[Rep. Marcia] Fudge [Democrat, Ohio] told Politico on Tuesday she would employ Imran Awan until he received “due process.”

“He needs to have a hearing. Due process is very simple. You don’t fire someone until you talk to them,” Fudge said.

On Wednesday, Lauren Williams, a spokeswoman for Fudge, wouldn’t provide details about Imran Awan’s firing but did confirm he was still employed in Fudge’s office as of Tuesday afternoon.

The bottom line is simple – these House Democrats decided it was better to be at risk of hacking and extortion than to be accused of racism.

Then it came to light that “House IT Aides Fear Suspects In Hill Breach Are Blackmailing Members With Their Own Data.” Turns out that the Awan brothers were incompetent at their jobs, but House Democrats refused to fire them or consider cheaper employees.

Also this: “Court records show the brothers ran a side business that owed $100,000 to an Iranian fugitive who has been tied to Hezbollah, and their stepmother says they often send money to Pakistan.”

More on that lovely individual the Awan brothers do business with:

The Daily Caller News Foundation Investigative Group has reported that while working for Congress, the Pakistani brothers controlled a limited liability corporation called Cars International A (CIA), a car dealership with odd finances, which took–and was unable to repay–a $100,000 loan from Dr. Ali Al-Attar.

Philip Giraldi, a former CIA officer, wrote that Attar “was observed in Beirut, Lebanon conversing with a Hezbollah official” in 2012–shortly after the loan was made. Attar has also been accused of helping provoke the 2003 U.S. invasion of Iraq as a leader of Iraqi dissidents opposed to Saddam Hussein.

After moving to the U.S., Attar made his money practicing medicine in Maryland and Virginia and defrauding Medicare, Medicaid and insurance companies by billing for non-existent medical procedures. The FBI raided his offices in 2009 and the Department of Health and Human Services sued his business partner in 2011.

Attar was indicted in March 2012 on separate tax fraud charges after the IRS and FBI found he used multiple bank accounts to hide income. He fled back to Iraq to avoid prison.

“He’s a fugitive. I am not aware of any extradition treaty with Iraq,”

Then the story of the Awan brothers’ security breech took yet another strange turn:

Rep. Debbie Wasserman Schultz threatened the chief of the U.S. Capitol Police with “consequences” for holding equipment that she says belongs to her in order to build a criminal case against a Pakistani staffer suspected of massive cybersecurity breaches involving funneling sensitive congressional data offsite.

The Florida lawmaker used her position on the committee that sets the police force’s budget to press its chief to relinquish the piece of evidence Thursday, in what could be considered using her authority to attempt to interfere with a criminal investigation.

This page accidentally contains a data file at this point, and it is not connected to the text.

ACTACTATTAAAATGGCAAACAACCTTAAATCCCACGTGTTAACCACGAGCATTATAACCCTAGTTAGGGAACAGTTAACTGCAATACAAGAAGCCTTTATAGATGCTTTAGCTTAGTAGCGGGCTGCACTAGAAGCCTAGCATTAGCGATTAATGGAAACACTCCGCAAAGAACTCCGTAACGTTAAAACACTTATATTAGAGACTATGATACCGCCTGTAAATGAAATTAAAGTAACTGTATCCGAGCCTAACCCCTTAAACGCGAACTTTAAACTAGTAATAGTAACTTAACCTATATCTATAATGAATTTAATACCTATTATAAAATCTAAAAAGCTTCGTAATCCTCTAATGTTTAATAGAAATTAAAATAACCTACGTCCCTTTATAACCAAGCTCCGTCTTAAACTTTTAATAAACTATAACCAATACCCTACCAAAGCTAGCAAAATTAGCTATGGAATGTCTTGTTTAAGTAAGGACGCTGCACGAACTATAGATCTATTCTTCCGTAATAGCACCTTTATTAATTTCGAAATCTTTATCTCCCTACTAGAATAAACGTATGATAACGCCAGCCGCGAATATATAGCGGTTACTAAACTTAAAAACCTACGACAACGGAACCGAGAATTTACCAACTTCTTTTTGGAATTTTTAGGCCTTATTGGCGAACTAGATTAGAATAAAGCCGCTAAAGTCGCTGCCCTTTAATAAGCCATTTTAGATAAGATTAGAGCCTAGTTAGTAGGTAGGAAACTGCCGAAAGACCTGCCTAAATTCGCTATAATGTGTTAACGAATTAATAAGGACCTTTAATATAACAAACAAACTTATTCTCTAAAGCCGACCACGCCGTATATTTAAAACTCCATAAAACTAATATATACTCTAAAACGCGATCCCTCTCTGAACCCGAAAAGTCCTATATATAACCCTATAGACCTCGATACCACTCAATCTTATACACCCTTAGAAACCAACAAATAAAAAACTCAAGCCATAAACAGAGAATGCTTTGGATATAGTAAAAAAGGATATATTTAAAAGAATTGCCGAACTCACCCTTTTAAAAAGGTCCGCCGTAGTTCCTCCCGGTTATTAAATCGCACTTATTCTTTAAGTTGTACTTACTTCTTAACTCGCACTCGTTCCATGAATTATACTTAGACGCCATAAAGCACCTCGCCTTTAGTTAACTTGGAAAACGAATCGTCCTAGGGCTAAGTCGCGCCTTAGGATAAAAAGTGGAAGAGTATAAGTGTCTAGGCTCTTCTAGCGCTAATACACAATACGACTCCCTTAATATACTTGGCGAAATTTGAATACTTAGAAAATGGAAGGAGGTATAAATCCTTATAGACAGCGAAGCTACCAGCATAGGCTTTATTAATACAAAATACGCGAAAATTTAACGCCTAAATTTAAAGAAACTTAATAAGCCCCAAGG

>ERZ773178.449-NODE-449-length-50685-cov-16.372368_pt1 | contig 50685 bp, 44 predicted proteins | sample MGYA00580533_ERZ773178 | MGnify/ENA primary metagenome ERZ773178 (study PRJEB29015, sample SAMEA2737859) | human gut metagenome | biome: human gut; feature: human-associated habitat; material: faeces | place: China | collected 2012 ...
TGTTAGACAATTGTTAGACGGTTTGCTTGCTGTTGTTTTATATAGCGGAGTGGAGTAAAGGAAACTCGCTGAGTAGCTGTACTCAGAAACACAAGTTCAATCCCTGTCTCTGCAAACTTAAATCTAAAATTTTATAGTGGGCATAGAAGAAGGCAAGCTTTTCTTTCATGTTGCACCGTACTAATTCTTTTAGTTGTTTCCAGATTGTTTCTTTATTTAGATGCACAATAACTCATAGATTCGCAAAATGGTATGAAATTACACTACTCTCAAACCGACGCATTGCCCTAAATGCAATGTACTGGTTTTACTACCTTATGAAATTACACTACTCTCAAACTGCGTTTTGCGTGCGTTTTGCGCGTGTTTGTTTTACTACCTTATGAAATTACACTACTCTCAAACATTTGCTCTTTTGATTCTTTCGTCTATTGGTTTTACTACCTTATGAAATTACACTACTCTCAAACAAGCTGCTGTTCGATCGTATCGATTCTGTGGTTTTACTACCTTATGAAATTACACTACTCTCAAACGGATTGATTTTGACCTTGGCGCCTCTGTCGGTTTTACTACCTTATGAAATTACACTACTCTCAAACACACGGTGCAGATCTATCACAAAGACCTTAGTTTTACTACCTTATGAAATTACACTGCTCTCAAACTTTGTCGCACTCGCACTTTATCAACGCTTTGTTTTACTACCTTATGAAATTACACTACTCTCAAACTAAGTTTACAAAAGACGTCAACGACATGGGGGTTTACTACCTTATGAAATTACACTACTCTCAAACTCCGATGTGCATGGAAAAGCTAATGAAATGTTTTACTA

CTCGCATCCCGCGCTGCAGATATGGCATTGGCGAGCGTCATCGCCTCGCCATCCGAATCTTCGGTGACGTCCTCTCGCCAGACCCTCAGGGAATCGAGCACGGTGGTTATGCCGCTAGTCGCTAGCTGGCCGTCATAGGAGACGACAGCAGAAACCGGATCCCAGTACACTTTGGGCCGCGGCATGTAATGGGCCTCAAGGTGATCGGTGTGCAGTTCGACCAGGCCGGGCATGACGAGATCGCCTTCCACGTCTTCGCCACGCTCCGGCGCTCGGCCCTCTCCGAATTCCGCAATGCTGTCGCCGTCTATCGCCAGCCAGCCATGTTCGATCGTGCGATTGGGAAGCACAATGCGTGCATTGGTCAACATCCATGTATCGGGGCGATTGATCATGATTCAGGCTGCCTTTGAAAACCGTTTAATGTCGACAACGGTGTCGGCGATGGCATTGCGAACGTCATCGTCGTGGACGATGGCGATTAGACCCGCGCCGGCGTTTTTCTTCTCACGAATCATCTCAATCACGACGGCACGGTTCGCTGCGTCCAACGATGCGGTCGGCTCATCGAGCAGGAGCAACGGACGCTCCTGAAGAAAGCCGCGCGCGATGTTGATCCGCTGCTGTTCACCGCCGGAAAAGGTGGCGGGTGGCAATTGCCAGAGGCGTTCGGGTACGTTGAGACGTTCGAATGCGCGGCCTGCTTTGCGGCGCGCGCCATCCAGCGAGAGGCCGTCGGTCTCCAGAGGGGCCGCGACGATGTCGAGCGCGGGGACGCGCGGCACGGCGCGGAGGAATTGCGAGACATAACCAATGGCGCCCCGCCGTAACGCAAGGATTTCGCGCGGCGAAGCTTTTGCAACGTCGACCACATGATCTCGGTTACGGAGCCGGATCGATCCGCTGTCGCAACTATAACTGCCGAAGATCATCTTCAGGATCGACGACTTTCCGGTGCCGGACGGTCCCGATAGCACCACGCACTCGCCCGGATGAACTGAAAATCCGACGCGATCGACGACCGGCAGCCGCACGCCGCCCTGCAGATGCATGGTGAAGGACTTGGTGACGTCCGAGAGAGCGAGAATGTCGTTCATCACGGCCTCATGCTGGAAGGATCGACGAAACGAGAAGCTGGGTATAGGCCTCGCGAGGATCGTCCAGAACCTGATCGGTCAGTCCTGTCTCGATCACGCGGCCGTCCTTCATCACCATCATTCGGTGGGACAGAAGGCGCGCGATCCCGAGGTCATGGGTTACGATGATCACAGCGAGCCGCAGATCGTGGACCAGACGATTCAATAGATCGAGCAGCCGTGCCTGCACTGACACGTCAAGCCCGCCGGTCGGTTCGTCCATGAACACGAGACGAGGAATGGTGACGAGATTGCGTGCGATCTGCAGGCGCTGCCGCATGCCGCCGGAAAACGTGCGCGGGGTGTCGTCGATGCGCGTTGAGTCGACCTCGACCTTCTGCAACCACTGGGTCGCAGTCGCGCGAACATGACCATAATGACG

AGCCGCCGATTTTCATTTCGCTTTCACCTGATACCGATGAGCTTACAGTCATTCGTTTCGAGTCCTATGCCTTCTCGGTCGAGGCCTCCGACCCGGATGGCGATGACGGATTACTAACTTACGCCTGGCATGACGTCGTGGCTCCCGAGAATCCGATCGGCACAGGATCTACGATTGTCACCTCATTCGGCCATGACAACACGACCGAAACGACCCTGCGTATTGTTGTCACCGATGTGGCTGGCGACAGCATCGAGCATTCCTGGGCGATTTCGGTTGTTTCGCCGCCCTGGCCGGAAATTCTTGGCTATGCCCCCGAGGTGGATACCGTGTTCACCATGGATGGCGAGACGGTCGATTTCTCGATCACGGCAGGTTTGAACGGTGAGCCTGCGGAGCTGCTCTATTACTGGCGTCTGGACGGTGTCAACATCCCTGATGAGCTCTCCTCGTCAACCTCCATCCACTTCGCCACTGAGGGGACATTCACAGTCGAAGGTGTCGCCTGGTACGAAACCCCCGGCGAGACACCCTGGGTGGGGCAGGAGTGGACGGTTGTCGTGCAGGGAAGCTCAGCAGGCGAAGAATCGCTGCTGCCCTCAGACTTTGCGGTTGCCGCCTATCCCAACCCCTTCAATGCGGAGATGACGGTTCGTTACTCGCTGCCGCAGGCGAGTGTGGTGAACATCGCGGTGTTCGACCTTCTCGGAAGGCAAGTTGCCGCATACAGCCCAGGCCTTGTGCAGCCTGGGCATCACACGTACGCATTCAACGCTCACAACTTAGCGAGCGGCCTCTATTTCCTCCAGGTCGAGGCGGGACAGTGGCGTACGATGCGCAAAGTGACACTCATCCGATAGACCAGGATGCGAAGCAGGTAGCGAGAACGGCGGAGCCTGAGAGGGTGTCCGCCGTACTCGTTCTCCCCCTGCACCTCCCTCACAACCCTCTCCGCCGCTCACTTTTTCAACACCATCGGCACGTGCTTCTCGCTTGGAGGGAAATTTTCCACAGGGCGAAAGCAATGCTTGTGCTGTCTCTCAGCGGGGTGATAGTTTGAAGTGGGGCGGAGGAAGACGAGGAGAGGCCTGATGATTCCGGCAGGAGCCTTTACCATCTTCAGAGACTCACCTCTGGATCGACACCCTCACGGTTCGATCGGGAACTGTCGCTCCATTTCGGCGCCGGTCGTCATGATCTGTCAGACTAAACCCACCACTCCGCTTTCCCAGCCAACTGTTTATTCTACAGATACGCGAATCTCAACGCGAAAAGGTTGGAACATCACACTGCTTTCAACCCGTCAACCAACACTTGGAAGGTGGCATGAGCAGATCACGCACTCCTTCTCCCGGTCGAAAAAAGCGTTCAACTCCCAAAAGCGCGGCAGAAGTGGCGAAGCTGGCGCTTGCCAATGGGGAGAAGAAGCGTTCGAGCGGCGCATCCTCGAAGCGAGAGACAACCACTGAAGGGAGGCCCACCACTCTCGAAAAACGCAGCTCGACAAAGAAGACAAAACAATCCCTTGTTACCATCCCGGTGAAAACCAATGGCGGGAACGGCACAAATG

The Capitol Police and outside agencies are pursuing Imran Awan, who has run technology for the Florida lawmaker since 2005 and was banned from the House network in February on suspicion of data breaches and theft.

“My understanding is the the Capitol Police is not able to confiscate Members’ equipment when the Member is not under investigation,” Wasserman Schultz said in the annual police budget hearing of the House Committee On Appropriations’ Legislative Branch Subcommittee.

“We can’t return the equipment,” Police Chief Matthew R. Verderosa told the Florida Democrat.

“I think you’re violating the rules when you conduct your business that way and you should expect that there will be consequences,” Wasserman Schultz said.

As one of eight members of the Committee on Appropriations’ Legislative Branch subcommittee, Wasserman Schultz is in charge of the budget of the police force that is investigating her staffer and how he managed to extract so much money and information from members.

In a highly unusual exchange, the Florida lawmaker uses a hearing on the Capitol Police’s annual budget to spend three minutes repeatedly trying to extract a promise from the chief that he will return a piece of evidence being used to build an active case.

“If a Member loses equipment and it is found by your staff and identified as that member’s equipment and the member is not associated with any case, it is supposed to be returned. Yes or no?” she said.

Police tell her it is important to “an ongoing investigation,” but presses for its return anyway.

The investigation is examining members’ data leaving the network and how Awan managed to get Members to place three relatives and a friend into largely no-show positions on their payrolls, billing $4 million since 2010.